BBC Sound of 2015 – qmunicate says…


On 9th January, the latest victor of the BBC’s highest new music accolade will be crowned; setting them on the path to a million selling debut album and festival ubiquity. Past winners include Adele, Ellie Goulding and Haim, as well as Michael Kiwanuka, Corinne Bailey-Rae and The Bravery (lol). Each year the same criticisms rear their heads: the 2014 winner, Sam Smith is a talented vocalist but a songwriter so beige that he’d get lost in a Dulux warehouse; it’s weighted in favour of performers already signed to established labels; and for all the token leftfield choices one eye is always kept on the Radio 1 playlist. Nonetheless it offers a first glance at the sounds that might come to define 2015 (spoilers: this year will feature innumerable men in hats). So, joining past giants like Say Lou Lou, Little Green Cars and Dot Rotten, who are the nominees for British music’s most high-profile self-fulfilling prophecy 2015? George The Poet – Spoken word laureate from inner London with three minute tales that rise from the gutter to the stars. After the success of Kate Tempest and Dizzee Rascal’s descent into garish cartoon buffoonery, Lahhndan needs an authentic new voice. Expect to see him standing rather awkwardly next to Michael Rosen at some middle class literature fair. His heart’s in the right place though. James Bay – Lets just get this out of the way, he’s got a big fuckin’ hat and he’s gonna have some big fuckin’ hits. Think of Hozier without the charm, unique voice or questing tremulousness, plucked from nowhere to sell a ton of records to the kind of people who thought that Jake Bugg was just too edgy. The inevitable winner. Kwabs – Electronically accentuated, Ghanaian-born soul singer, with a smash hit in Germany. Probably not edgy enough for an urban audience and not poppy enough for the charts. qmunicate cannot confirm or deny that his moniker is taken from how Jonathan Ross requests seafood. Låpsley – A Liverpool teen signed to XL Recordings (Adele, Damon Albarn) who makes slow and moody bass music that sounds like James Blake trembling over minimal Burial beats. Most likely to nick your hubcaps AND play them like steel drums. Novelist – British hip-hop newcomer, whose rhymes are more pavement than penthouse, offering a fresh and grimy sound. Like the fantastic Young Fathers, the bass pumps and kicks like an ostrich on ecstasy but it’s hard to see him shifting a lot of copies. Rae Morris – Occasional Bombay Bicycle Club affiliate making piano-based pop reminiscent of a pre-Calvin Harris Ellie Goulding. Her video sees her cavorting with a gang of dancers in morphsuits in a way that makes you vaguely wish Florence and the Machine would put down their bouquets of flowers and “problematic” headdresses and make another record. Raury – Set to be the biggest star out of Atlanta since Outkast, his debut single builds on a wall of handclaps into a jam worthy of King Krule, touching on blues and gospel as well as hip-hop. He’s rather excellent and it’s actually quite hard to be rude about this one. Shamir – Recent single ‘On the Regular’ is a massive tune, as at home on the dancefloor as it is on the Pitchfork Top 100 list so Las Vegas has good reason to have high hopes for the young singer. From the moment that distorted voice declares “It’s totally absurd” you’ll be hooked. Sadly, the prize always goes to a Brit so watch Shamir be cruelly ignored then rub it in the BBC’s face when he gets a number one. Shura – Blissful dance-pop not the Islamic decision making process. Sounds a bit like Banks so expect a couple of ridiculously hyped singles then a bloated, mediocre album that even Pitchfork struggle to pretend lives up to the early promise. Slaves – With snotty vocals, sharp shirts and a drummer who plays standing up, Slaves seem a little unsure which gimmick they should play up. The music is gnarly garage rock, like the Jim Jones Revue or Drenge. Don’t expect them to dispense cosmic wisdom or even carry a tune but they’ll find plenty of fans among those convinced that skinny white boys playing guitars is still the progressive face of popular music. SOAK – You can tell SOAK is young by the fact that she’s done that Generation Y/Tumblr thing of leaving the capslock on to prove that this is SERIOUS BUSINESS. Actually she sounds like Stornoway if they were left out on the doorstep overnight. Nice melodies though. Stormzy – Yet more post-Dizzee/Tinie grime, this time with the incendiary spirit of The Prodigy harnessed to autotune era-rap. He’s the most energetic of the hip-hop acts on this year’s list and probably an outside bet for the prize. Sunset Sons – Lumbersexual surfer quartet making bland, middle of the road pop-rock that sounds like One Republic or Kings of Leon at the point where they lost the plot and started cavorting with little kids in their videos. More likely to inspire a new haircut than a revolution. Wolf Alice – Gnarly NME darlings fronted by the charismatic Ellie Rowsell. They’re not afraid to play around with their sound, moving from playful grunge yelps to fuzzy My Bloody Valentine wall of noise within the space of a couple of singles. As one of the more established acts on the list 2015 is make or break for the London quartet; they won’t win the prize but look out for them playing live this year. Years & Years – Fronted by Olly Alexander, a wimpy looking actor famous for roles in Skins and God Help the Girl, Years & Years distil the sounds of the early twenty-teens into a synth-pop smoothie. They’re a little lightweight but with some famous friends and the kind of danceable tunes that will inevitably end up soundtracking shit BBC Three comedies, they’ll probably do alright for themselves.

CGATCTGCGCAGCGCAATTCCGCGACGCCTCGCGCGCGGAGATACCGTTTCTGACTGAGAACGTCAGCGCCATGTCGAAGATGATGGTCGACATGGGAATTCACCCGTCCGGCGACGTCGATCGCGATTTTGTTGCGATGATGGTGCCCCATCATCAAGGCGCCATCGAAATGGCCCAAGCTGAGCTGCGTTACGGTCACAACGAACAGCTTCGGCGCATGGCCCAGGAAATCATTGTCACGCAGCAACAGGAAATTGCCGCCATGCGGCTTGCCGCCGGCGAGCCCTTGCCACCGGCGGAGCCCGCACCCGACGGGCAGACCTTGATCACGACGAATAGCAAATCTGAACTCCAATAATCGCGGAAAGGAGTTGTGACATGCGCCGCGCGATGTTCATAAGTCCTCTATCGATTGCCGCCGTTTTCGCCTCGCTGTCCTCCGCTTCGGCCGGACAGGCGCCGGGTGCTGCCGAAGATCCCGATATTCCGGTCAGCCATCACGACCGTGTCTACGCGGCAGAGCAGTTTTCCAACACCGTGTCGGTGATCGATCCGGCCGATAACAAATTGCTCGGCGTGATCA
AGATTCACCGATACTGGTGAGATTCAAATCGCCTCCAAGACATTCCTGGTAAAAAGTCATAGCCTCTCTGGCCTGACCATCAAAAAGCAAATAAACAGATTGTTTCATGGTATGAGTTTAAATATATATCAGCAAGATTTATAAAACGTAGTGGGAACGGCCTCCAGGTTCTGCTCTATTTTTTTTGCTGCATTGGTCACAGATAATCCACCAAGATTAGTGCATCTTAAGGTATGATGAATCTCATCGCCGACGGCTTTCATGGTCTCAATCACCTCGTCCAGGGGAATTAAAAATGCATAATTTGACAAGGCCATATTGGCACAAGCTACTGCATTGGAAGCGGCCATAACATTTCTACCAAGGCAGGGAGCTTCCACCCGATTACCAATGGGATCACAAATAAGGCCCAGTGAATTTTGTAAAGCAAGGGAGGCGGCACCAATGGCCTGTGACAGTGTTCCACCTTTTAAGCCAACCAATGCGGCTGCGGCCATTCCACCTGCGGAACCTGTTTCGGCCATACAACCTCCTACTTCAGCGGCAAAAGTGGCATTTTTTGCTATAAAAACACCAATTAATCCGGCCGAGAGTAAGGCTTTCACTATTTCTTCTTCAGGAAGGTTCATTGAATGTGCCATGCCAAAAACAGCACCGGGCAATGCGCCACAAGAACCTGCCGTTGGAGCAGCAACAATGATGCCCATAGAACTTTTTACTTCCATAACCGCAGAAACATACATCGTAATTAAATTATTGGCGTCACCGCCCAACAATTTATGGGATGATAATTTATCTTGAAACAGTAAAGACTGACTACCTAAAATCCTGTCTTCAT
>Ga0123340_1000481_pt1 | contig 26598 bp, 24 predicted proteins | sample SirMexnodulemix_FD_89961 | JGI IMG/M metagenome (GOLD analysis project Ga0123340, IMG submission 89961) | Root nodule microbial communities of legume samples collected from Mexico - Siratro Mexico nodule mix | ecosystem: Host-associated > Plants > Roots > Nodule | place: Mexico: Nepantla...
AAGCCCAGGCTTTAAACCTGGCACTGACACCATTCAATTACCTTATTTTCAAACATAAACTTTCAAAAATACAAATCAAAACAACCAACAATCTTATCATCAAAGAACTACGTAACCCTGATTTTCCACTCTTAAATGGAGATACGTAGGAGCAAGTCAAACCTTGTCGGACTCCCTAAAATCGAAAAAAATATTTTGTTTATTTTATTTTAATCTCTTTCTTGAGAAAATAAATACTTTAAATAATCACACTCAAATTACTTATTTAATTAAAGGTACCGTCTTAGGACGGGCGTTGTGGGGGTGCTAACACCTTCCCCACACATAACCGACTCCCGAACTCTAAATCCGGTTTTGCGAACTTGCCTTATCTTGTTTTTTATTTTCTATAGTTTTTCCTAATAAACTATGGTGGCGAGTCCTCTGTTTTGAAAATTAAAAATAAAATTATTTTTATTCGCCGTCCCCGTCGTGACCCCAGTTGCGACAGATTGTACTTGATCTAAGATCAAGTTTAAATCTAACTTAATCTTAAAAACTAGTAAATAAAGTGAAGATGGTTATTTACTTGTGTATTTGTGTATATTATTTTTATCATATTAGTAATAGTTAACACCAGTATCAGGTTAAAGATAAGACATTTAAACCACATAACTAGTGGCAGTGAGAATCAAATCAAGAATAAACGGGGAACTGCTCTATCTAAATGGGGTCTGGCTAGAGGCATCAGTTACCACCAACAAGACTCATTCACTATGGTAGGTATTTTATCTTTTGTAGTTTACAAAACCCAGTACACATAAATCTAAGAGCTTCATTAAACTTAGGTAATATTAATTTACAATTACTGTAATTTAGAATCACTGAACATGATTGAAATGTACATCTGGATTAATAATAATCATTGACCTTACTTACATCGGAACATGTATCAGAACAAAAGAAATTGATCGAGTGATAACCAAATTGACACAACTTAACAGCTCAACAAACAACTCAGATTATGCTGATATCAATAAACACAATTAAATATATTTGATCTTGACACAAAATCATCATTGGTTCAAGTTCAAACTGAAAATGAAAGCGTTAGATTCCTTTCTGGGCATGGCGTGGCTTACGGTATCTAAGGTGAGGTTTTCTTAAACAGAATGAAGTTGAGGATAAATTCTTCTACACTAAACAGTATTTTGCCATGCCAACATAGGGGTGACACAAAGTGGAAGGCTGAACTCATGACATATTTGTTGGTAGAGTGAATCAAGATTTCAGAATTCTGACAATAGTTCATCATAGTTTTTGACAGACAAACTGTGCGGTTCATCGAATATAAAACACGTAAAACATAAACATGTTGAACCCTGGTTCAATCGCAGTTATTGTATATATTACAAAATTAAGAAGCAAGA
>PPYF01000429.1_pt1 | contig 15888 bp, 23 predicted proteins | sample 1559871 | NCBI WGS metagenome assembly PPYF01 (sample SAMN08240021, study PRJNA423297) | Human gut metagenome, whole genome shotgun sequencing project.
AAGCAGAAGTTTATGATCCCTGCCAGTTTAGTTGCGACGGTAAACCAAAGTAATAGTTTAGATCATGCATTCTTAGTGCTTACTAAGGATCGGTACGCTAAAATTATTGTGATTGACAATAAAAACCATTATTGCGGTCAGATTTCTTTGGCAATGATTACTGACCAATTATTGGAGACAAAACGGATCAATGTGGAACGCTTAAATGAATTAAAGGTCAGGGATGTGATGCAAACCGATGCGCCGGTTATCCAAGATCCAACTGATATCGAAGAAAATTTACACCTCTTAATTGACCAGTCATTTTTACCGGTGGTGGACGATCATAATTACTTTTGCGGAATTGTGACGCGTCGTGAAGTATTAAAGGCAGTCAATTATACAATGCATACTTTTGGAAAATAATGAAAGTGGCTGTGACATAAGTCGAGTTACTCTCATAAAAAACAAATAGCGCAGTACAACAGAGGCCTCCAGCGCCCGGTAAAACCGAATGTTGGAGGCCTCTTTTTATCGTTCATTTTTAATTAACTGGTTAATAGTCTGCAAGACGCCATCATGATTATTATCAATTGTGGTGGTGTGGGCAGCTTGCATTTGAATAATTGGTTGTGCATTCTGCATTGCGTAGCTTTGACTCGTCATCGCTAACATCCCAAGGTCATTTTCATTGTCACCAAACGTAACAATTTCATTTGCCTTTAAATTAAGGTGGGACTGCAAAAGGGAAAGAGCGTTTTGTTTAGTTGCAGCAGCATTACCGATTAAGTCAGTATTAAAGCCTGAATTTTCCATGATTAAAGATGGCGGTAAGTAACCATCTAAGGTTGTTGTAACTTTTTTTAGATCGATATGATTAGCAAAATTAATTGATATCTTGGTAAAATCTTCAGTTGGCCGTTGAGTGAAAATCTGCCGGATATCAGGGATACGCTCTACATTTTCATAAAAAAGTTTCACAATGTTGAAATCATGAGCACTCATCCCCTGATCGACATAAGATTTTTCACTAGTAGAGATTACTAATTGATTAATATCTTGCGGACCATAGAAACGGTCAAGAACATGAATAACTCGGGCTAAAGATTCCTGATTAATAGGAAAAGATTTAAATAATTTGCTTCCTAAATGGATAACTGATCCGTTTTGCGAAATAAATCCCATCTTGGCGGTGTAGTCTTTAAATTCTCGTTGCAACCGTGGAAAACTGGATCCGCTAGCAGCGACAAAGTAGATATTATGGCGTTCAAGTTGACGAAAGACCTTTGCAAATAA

[Max Sefton – @maxsefton]

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